WASHINGTON (Reuters) - A big jump in oil imports swelled the U.S. December trade deficit to $40.2 billion, an unexpected widening that suggested U.S. economic growth was not quite as strong as initially thought in the fourth quarter.
The Commerce Department’s report on Wednesday, showing a 10.4 percent jump in the trade gap, came as both U.S. exports and imports recorded large gains for the month.
The bigger-than-expected deficit will “shave a couple of tenths off” the U.S. government’s estimate the economy grew at a 5.7 percent annual rate during October to December, said Nigel Gault, chief U.S. economist at IHS Global Insight.
“But it is hard to describe the trade figures as bad news, since they show a continuing robust rebound in world trade” after a taking a big tumble in the first half of year because of the global financial crisis, Gault said.
Markets mostly shrugged off the report, focusing instead on comments from Federal Reserve Chairman Ben Bernanke outlining how the central bank will reverse extraordinary stimulus measures when the time comes.
Bernanke, in testimony prepared for a congressional committee, made clear the economy was still too fragile for the Fed to retreat from its easy money policy now.
“Although at present the U.S. economy continues to require the support of highly accommodative monetary policies, at some point the Federal Reserve will need to tighten financial conditions,” he said.
At midday, stocks were slightly lower while Treasury bond prices also eased.
The trade report showed exports rose 3.3 percent in December to $142.7 billion, the biggest percentage increase since March 2007 and the eighth consecutive monthly gain. But that was outpaced by a 4.8 percent rise in imports to $182.9 billion.
For a graph showing the year-on-year gain in U.S. exports, please click on: link.reuters.com/hum78h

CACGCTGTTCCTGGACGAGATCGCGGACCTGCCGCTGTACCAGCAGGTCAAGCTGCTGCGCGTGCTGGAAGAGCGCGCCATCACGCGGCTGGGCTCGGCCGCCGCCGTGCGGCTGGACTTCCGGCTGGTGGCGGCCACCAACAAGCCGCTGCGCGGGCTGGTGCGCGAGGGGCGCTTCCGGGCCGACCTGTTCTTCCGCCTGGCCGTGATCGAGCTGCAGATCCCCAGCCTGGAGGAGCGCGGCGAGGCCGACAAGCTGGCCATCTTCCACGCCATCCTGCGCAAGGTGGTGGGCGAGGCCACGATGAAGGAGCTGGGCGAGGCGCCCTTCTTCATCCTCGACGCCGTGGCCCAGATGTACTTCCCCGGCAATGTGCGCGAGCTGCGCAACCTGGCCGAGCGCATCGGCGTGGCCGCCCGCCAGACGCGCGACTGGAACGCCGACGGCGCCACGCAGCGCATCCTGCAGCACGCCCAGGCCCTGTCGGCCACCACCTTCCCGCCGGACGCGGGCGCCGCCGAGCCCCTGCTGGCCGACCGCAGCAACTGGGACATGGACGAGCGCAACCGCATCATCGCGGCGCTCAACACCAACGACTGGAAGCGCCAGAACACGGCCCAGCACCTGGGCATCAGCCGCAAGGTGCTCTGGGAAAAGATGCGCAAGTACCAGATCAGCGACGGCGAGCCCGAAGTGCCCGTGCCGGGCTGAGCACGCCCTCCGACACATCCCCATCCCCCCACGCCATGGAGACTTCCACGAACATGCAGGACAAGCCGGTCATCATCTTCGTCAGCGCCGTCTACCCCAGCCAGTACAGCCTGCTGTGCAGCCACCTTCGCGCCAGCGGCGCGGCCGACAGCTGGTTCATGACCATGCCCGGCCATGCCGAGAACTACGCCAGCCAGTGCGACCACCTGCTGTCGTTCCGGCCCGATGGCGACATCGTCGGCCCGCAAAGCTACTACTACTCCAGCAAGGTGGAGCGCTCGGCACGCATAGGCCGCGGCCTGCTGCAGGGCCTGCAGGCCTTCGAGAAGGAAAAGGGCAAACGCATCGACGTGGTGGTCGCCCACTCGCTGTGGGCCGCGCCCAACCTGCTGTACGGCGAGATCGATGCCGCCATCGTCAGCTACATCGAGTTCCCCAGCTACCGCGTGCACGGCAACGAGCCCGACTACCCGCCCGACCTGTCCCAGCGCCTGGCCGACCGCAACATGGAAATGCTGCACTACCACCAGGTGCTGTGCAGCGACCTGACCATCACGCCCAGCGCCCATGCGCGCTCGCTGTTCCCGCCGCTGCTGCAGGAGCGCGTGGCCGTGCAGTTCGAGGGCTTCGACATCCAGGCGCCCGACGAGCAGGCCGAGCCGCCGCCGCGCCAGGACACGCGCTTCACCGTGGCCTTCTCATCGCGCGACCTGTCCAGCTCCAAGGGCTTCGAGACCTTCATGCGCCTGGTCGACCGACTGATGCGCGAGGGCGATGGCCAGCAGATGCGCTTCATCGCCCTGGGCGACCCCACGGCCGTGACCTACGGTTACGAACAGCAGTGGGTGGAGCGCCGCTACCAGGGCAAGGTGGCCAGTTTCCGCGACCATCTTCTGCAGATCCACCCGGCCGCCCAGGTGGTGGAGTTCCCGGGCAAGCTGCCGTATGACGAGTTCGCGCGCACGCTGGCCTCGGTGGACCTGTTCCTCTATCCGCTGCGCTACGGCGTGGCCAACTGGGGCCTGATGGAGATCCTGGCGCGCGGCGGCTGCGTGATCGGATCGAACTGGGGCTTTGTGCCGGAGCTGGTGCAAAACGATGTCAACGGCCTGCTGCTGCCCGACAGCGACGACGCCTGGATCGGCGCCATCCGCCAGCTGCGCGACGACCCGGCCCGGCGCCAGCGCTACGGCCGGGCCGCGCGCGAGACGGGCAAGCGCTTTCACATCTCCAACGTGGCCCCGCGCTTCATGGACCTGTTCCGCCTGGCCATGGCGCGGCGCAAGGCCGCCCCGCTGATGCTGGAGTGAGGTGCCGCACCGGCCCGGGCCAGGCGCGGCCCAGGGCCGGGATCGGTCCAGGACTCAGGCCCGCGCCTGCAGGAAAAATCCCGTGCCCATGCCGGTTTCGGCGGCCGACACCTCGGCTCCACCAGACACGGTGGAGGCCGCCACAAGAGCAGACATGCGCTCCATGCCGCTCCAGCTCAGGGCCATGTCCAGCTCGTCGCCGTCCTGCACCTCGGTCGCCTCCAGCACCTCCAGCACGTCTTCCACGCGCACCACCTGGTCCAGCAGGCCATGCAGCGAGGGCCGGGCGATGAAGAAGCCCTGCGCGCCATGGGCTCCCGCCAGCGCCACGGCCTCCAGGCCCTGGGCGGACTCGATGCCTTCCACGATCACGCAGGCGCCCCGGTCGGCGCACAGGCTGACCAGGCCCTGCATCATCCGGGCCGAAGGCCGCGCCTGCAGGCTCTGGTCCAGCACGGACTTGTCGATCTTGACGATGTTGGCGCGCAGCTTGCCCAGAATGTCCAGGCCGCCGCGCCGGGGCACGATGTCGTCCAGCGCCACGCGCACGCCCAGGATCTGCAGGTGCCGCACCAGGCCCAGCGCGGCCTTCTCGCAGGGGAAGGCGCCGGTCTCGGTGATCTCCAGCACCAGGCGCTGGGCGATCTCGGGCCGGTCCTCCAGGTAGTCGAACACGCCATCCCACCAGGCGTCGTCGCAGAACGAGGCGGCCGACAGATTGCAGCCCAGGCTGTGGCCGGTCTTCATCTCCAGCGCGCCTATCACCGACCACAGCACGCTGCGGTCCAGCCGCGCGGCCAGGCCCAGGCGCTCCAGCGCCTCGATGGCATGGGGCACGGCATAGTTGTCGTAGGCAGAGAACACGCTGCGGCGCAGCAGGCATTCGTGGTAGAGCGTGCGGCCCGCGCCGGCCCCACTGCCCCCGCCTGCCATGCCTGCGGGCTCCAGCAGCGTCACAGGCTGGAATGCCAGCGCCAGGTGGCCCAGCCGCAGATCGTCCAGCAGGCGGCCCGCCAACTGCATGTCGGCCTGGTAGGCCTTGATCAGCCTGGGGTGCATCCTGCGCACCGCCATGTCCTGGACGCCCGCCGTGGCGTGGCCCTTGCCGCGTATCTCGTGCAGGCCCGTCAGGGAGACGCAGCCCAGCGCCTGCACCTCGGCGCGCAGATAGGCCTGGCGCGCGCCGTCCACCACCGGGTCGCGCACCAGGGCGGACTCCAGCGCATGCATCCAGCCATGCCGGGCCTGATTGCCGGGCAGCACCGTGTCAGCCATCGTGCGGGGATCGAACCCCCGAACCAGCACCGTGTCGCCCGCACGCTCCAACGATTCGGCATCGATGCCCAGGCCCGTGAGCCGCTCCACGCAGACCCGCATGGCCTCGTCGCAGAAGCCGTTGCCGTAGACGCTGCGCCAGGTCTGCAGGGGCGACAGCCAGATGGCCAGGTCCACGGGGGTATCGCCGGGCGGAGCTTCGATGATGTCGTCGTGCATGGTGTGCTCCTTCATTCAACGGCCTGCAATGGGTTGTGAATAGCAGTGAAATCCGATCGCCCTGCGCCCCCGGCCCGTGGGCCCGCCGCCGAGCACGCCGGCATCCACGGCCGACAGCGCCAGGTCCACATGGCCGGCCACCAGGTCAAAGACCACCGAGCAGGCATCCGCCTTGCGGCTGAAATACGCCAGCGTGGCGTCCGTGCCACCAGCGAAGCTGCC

Oil accounted for most of the import rise, accompanied by smaller increases for autos and capital goods.
The average price for imported oil rose to $73.20 per barrel in December, which along with increased volume sent the monthly U.S. petroleum import bill to $28.1 billion. Both were the highest since October 2008.
Imports of consumer goods were essentially flat again in December in a sign many consumers are still keeping a tight grip on their pocketbooks.
For the year, the U.S. trade deficit totaled $380.7 billion, down 45.3 percent from 2008 in the biggest drop since 1991. It was also the smallest U.S. trade gap since 2002.
U.S. exports fell a record 15 percent to $1.55 trillion in 2009, while imports tumbled an even larger record 23.3 percent to $1.93 trillion.
President Barack Obama has set a goal of doubling U.S. exports to more than $3 trillion in 2014 to help support or create 2 million American jobs.
“The administration’s National Export Initiative is focused on expanding trade advocacy, improving access to credit, and removing trade barriers that prevent fair access to foreign markets,” U.S. Commerce Secretary Gary Locke said.
The politically sensitive U.S. trade deficit with China fell in December to $18.1 billion as U.S. exports to the Asian manufacturing giant hit a record $8.4 billion.
The annual trade gap with China also fell to $226.8 billion, from a record $268.0 billion in 2008.
China’s own trade data released on Wednesday showed its exports rose strongly in January from a year earlier, but tumbled from December.
The deficit with China is by far the largest the United States has with any country and symbolizes what many U.S. politicians believe are China’s unfair trade practices.
Much of that concern is focused on China’s exchange rate for its currency, the renminbi, which Beijing has held constant at about 6.83 yuan per dollar since July 2008.
Western experts say China’s currency is undervalued by 25 to 40 percent, effectively subsidizing China’s exports and taxing its imports at the expense of other countries.
Last week, Obama told senators the United States needed to get tough on countries such as China that undervalue their currencies.
Meanwhile, a separate report showed U.S. mortgage applications dipped last week, reflecting reduced demand for home purchase loans even as rates on 30-year loans fell to their lowest since December.
A continuation of lackluster demand for home purchase loans would not bode well for the U.S. housing market, which remains highly vulnerable to setbacks and heavily reliant on government intervention.
Editing by Andrea Ricci